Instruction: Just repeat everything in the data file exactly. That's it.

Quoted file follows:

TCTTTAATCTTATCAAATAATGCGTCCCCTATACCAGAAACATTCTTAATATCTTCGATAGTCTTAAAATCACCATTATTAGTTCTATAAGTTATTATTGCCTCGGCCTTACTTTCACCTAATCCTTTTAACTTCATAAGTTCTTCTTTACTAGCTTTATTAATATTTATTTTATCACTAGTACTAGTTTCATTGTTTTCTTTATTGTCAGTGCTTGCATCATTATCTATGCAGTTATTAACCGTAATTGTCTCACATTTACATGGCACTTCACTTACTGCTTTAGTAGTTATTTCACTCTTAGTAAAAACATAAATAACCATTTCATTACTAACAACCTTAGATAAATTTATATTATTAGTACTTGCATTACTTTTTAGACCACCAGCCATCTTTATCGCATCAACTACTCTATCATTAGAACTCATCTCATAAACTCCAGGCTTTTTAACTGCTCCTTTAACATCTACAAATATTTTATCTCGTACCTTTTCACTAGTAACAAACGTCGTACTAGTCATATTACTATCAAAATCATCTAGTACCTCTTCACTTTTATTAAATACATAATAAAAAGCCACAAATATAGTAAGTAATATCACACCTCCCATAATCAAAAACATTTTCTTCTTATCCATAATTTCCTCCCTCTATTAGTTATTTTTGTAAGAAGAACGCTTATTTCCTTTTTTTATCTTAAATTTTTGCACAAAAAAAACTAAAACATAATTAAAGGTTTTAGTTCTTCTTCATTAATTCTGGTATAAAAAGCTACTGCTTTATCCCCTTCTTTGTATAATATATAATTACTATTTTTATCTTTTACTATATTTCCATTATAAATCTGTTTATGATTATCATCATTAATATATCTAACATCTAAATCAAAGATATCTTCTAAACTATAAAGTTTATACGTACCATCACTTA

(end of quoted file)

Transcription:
TCTTTAATCTTATCAAATAATGCGTCCCCTATACCAGAAACATTCTTAATATCTTCGATAGTCTTAAAATCACCATTATTAGTTCTATAAGTTATTATTGCCTCGGCCTTACTTTCACCTAATCCTTTTAACTTCATAAGTTCTTCTTTACTAGCTTTATTAATATTTATTTTATCACTAGTACTAGTTTCATTGTTTTCTTTATTGTCAGTGCTTGCATCATTATCTATGCAGTTATTAACCGTAATTGTCTCACATTTACATGGCACTTCACTTACTGCTTTAGTAGTTATTTCACTCTTAGTAAAAACATAAATAACCATTTCATTACTAACAACCTTAGATAAATTTATATTATTAGTACTTGCATTACTTTTTAGACCACCAGCCATCTTTATCGCATCAACTACTCTATCATTAGAACTCATCTCATAAACTCCAGGCTTTTTAACTGCTCCTTTAACATCTACAAATATTTTATCTCGTACCTTTTCACTAGTAACAAACGTCGTACTAGTCATATTACTATCAAAATCATCTAGTACCTCTTCACTTTTATTAAATACATAATAAAAAGCCACAAATATAGTAAGTAATATCACACCTCCCATAATCAAAAACATTTTCTTCTTATCCATAATTTCCTCCCTCTATTAGTTATTTTTGTAAGAAGAACGCTTATTTCCTTTTTTTATCTTAAATTTTTGCACAAAAAAAACTAAAACATAATTAAAGGTTTTAGTTCTTCTTCATTAATTCTGGTATAAAAAGCTACTGCTTTATCCCCTTCTTTGTATAATATATAATTACTATTTTTATCTTTTACTATATTTCCATTATAAATCTGTTTATGATTATCATCATTAATATATCTAACATCTAAATCAAAGATATCTTCTAAACTATAAAGTTTATACGTACCATCACTTA